Anyone who has listened to a Lil Wayne song knows that his punchlines are more in service of rhyme than fact. Any listener of rap knows that casual misogyny and absurd metaphors for vaginas are par for the course. But I was curious to see exactly how off-the-mark rappers are when it comes to the bodies they croon about. When I called up Dr. Colleen Krajewski to "fact check" a list of lyrics on the subject of female anatomy, however, I was surprised by how serious—not silly—they actually are.
Of course when Lil Wayne says Weezy fuck the world, yeah I fuck it until it ovulate / Get her to the crib, get in that pussy, and just dominate in "Bill Gates," he is being sexist—and gynecologically inaccurate—but Dr. Krajewski points to a bigger problem. The expert consultant at Bedsider, a non-profit birth control support network operated by the National Campaign to Prevent Teen and Unplanned Pregnancy, Dr. Krajewski specializes in family planning and unplanned pregnancy, so she sees a lot of it. Depressingly common in her practice is reproductive coercion, a form of domestic abuse in which a woman's partner tries to control and sabotage her birth control methods. While most men dread getting a woman that they're hooking up with pregnant, some men want to get a woman pregnant as a form of power.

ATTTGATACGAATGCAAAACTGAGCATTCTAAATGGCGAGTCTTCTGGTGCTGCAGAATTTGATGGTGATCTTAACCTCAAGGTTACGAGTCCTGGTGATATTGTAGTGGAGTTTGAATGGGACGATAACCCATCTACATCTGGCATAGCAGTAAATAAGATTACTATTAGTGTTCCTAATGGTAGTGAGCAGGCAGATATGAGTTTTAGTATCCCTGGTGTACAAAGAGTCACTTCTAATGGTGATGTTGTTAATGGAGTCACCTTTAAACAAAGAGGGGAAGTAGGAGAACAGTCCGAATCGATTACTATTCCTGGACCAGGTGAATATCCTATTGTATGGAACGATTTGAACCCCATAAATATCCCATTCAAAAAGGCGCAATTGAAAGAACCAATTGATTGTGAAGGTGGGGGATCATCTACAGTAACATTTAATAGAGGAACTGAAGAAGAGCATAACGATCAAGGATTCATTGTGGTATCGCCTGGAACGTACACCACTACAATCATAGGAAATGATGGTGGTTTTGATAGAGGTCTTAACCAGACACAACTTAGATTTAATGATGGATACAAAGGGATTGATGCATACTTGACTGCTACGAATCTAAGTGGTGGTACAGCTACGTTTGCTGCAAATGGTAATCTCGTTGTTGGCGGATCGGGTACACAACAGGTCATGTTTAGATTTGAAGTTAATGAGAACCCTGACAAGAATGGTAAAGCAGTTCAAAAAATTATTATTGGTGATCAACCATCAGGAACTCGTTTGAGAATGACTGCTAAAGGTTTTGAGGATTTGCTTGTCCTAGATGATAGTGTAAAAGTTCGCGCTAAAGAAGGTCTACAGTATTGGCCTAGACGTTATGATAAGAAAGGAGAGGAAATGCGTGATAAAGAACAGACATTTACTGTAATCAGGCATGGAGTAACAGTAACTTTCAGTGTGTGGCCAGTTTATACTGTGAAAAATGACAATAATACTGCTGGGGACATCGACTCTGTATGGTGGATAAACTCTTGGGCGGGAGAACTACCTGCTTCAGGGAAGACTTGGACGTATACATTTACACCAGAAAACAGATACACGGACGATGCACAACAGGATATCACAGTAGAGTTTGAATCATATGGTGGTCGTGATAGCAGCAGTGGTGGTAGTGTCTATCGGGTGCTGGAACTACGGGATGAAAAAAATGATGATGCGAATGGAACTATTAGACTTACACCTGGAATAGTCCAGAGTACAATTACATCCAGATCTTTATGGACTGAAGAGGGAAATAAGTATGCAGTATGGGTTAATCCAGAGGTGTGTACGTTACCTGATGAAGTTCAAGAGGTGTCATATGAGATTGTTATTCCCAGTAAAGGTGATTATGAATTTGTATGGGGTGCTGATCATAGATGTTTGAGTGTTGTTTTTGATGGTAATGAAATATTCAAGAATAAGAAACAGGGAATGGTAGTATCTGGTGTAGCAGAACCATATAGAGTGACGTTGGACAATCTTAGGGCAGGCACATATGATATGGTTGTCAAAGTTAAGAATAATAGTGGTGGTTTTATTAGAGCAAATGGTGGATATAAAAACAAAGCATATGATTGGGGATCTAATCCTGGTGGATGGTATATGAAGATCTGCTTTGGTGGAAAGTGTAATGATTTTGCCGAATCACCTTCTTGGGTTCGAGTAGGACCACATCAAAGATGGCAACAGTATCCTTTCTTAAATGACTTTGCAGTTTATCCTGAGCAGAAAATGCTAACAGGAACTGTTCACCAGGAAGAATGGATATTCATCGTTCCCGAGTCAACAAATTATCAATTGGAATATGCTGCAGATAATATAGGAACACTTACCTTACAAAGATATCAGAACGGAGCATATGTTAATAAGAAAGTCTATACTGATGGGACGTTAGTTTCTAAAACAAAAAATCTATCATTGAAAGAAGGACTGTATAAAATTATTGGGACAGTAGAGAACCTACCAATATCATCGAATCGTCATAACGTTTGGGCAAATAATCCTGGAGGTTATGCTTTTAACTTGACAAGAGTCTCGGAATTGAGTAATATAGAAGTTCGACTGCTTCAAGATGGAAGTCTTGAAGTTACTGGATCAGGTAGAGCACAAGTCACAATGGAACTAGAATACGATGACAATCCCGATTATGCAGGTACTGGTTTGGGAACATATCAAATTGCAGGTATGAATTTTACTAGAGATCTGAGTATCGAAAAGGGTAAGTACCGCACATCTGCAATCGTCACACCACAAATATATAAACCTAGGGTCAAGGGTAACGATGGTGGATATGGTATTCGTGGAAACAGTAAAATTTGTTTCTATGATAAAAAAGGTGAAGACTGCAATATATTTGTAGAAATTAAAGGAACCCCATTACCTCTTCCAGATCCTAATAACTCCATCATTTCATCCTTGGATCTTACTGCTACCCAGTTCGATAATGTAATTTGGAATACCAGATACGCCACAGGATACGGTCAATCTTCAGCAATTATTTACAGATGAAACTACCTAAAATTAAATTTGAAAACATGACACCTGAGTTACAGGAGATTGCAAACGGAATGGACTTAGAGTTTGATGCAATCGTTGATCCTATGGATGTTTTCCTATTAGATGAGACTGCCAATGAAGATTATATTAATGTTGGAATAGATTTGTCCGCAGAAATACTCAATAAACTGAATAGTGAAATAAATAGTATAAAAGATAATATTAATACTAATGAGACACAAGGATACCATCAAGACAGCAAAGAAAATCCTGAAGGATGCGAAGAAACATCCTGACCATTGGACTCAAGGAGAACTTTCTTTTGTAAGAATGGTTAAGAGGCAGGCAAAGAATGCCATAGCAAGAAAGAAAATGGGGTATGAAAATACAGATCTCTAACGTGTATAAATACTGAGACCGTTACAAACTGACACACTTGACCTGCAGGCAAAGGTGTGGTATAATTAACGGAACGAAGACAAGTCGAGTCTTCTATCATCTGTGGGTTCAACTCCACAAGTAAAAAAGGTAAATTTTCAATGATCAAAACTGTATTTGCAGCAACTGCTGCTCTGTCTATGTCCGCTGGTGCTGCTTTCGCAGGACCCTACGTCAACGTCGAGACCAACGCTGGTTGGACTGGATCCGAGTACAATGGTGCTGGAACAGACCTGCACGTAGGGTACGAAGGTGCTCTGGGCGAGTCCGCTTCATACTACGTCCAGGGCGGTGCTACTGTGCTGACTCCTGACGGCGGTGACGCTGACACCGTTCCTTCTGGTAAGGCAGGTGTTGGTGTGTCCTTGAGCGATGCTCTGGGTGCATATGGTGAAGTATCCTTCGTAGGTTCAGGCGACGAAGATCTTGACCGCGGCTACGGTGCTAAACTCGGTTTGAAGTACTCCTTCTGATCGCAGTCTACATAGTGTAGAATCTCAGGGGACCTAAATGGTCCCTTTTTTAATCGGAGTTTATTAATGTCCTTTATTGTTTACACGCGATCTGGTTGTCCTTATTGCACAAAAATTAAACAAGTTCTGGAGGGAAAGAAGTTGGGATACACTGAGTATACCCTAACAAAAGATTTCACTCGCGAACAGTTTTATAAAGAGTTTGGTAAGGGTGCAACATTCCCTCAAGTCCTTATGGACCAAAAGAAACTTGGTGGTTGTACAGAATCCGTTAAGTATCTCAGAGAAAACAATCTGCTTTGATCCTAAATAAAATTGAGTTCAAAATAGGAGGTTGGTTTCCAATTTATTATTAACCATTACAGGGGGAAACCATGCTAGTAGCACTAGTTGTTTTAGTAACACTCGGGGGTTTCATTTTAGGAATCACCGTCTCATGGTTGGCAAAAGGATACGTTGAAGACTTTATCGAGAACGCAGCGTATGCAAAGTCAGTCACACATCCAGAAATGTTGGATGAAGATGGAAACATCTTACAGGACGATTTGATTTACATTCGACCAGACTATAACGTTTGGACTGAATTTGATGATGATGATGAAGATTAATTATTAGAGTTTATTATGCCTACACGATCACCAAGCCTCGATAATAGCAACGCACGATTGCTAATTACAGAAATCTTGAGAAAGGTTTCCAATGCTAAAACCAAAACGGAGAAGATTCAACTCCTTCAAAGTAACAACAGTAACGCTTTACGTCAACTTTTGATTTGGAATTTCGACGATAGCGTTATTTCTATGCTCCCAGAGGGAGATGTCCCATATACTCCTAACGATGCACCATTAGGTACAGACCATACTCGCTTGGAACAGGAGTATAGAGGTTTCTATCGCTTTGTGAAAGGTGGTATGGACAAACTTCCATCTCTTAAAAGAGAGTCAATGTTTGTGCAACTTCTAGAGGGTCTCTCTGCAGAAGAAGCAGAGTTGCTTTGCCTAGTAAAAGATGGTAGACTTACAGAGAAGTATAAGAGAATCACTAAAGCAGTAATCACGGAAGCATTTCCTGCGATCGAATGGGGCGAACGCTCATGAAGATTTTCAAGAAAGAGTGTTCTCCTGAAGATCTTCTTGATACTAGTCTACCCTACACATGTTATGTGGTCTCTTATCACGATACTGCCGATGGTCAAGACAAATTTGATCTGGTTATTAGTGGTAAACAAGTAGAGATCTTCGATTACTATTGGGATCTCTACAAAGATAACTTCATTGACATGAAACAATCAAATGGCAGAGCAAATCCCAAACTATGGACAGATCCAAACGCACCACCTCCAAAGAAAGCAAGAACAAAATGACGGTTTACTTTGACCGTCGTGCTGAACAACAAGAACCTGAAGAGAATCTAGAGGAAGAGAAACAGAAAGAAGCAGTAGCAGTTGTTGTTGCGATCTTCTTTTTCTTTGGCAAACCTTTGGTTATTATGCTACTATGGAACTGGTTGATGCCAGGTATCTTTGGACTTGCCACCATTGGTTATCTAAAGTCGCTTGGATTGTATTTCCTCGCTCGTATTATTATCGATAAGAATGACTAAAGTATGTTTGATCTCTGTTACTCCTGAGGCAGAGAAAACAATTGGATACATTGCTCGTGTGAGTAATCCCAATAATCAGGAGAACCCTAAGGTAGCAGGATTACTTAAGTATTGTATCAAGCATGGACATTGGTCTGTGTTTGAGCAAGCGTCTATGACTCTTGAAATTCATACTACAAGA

"Reproductive coercion is a form of intimate partner violence," Dr. Krajewski explains over the phone. "It can be either coercing someone to get pregnant or interfering with their birth control. So many of these lyrics are pretty much describing birth control sabotage and reproductive coercion."